Missoula’s multimodal transportation needs persist; bonds could come

A cyclist navigates traffic and construction on Higgins Avenue. (Current Martin Kidston/Missoula file)

A May fatal biking accident in Missoula has city council members and the public calling for increased investment in safer multi-model transportation options, and one group even wants the city to seek a public vote on a blanket obligation to fund the sidewalks.

Members of the Bicycle and Pedestrian Advisory Board wrote a letter to city leaders asking them to explore “new and alternative means” to fund sidewalks throughout Missoula. The committee specifically suggested municipal bonds and “bringing an initiative to voters to fund non-motorized transportation projects.”

If the city were to follow through on the request, it could be one of many obligations placed before voters in years to come.

“We believe it is in the economic, environmental and social interest of the city to significantly expand, if not complete, the sidewalk network as quickly as possible,” the committee wrote in its letter. “With many neighborhoods in our city lacking entirely or continuous sidewalks, we’re concerned that current funding mechanisms may not meet the city’s climate, equity, or multi-modal goals.”

A number of bonds could be presented to voters this year or next. Among them, Luce Research conducted a survey testing voters’ appetite for a blanket requirement to build facilities at the Missoula County Fairgrounds, including an ice rink and 4-H facilities. This survey presented a number of funding scenarios and obligation amounts.

The Missoula Parks Department also plans to build a $44 million recreation and community center to complement the McCormick Park Aquatic Center. While no official decision has been made on how the facility will be funded, a general bond bond has been used to build the existing Currents Aquatic Center, as well as the Fort Missoula Public Library and Regional Park. .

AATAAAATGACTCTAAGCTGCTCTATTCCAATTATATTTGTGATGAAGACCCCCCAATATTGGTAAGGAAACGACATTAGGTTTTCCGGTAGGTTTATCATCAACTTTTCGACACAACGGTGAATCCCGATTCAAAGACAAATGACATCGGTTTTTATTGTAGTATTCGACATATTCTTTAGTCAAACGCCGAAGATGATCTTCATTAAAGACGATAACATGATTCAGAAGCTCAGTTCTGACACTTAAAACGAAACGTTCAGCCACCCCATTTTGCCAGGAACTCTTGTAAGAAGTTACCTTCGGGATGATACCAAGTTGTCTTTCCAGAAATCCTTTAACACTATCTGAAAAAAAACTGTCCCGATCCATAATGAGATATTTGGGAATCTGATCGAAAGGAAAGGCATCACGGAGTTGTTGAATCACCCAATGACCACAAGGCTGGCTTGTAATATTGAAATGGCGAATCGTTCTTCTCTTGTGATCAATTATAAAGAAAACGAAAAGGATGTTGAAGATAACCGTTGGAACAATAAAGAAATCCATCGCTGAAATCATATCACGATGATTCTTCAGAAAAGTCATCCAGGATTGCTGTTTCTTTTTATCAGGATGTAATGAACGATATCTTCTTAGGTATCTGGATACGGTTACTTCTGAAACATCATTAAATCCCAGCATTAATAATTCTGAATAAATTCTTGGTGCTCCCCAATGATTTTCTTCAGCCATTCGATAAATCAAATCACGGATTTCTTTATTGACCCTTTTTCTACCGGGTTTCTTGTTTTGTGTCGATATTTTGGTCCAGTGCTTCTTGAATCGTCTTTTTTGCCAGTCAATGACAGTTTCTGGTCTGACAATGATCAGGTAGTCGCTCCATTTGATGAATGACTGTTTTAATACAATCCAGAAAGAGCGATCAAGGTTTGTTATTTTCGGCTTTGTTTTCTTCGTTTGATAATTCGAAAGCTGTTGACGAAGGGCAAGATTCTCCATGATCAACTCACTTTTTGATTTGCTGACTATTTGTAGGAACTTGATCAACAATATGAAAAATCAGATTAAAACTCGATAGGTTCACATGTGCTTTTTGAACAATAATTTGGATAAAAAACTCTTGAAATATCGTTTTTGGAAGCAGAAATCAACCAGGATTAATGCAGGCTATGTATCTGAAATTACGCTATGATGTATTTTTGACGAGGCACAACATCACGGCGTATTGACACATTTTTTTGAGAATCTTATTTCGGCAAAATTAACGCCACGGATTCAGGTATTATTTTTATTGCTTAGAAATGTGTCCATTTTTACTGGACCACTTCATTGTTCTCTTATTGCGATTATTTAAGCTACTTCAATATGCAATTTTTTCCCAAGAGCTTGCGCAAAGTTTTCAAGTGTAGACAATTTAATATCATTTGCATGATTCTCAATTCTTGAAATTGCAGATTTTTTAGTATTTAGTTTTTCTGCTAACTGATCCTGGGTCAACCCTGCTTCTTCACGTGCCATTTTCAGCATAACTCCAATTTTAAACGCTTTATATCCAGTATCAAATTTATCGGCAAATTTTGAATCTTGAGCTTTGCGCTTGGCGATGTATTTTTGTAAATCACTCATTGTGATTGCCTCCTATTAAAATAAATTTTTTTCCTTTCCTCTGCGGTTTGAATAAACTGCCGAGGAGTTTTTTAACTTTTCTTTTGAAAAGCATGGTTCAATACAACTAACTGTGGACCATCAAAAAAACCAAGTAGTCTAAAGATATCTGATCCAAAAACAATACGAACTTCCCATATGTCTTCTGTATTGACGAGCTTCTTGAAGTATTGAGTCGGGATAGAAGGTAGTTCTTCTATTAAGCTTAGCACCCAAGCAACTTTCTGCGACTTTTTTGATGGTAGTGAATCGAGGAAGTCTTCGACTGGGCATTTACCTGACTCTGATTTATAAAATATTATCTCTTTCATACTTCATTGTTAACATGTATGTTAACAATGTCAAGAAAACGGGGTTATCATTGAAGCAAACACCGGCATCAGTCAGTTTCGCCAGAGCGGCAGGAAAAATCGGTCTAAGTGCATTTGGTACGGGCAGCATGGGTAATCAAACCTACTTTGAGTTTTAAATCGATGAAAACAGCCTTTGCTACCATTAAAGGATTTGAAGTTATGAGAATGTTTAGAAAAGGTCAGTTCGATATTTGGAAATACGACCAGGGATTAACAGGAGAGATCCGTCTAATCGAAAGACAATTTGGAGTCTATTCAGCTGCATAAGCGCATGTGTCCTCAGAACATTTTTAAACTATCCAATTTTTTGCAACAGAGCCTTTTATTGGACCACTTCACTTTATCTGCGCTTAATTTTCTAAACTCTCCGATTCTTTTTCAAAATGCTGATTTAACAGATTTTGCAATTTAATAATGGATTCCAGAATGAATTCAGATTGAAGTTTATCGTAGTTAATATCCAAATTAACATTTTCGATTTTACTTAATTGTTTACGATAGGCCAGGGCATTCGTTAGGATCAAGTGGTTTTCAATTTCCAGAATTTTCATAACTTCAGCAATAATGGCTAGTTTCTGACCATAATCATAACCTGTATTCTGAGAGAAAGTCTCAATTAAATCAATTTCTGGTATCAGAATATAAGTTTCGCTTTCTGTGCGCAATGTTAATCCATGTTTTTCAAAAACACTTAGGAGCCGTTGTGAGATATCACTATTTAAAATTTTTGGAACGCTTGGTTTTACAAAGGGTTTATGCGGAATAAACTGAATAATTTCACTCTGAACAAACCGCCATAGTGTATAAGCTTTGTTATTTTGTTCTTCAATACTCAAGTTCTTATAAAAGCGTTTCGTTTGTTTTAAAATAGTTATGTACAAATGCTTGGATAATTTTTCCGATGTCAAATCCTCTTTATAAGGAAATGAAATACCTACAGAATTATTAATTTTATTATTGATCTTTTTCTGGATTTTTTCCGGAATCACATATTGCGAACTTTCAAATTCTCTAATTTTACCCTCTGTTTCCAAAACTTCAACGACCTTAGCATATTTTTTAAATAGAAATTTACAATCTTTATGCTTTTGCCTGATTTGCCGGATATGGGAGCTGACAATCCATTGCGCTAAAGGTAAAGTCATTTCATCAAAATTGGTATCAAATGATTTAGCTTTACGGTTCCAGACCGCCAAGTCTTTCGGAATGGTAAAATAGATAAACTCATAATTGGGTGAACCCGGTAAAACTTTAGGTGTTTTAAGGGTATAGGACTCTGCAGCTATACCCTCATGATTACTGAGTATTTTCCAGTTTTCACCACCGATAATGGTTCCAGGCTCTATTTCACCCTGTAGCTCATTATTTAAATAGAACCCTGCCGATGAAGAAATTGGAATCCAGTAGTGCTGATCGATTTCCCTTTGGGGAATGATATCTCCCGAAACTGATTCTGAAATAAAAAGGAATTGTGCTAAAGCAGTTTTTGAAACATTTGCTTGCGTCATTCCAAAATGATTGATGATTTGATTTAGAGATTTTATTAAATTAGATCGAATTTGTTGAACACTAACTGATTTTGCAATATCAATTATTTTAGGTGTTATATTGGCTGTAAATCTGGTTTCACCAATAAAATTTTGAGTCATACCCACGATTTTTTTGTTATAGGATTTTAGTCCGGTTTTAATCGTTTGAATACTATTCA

This week, the Bicycle and Pedestrian Advisory Council presented a letter at its meeting urging the city to at least consider a bond to fund sidewalks and multimodal infrastructure.

“Sidewalks provide safe connectivity for all members of the community, including children and families, seniors and people with disabilities,” the committee says. “The lifespan of sidewalks exceeds that of roads, and therefore has a high return on investment.”

City council members have yet to weigh in on any of the funding requests, although many argue that the infrastructure around multimodal transport needs to increase. And for years, sidewalk funding has been a source of contention given the cost.

Council member Jordan Hess said the recent fatal bicyclist crash on Orange Street served as a “stark and painful reminder” of the city’s multimodal shortcomings.

“We have visionary transportation planning documents. We have ambitious long-term transportation plans. We must continue to work towards these goals,” he said.

While efforts to improve safety along a number of busy streets are part of the planning effort, including the reconfiguration of Higgins Avenue, Orange Street remains an outlier. The cyclist was traveling northbound on the southbound sidewalk when the accident happened, according to the accident report.

“It’s a state-controlled road designed to move traffic at speeds above the posted speed limit, and that’s not how we should design roads,” Hess said. “It’s an inflection point where we can think about how we design roads and we can do it better, and hopefully we will.”

Cycling advocacy groups in Missoula and proponents of broader multimodal infrastructure have also increased in recent years in their call for increased investment. During this week’s city council meeting, many spoke of the need for safer non-motorized infrastructure.

“We need more safe routes for bikes to provide our community with safe and efficient non-motorized transportation options,” said one resident. “We lack the infrastructure for that and so people don’t feel as safe.”

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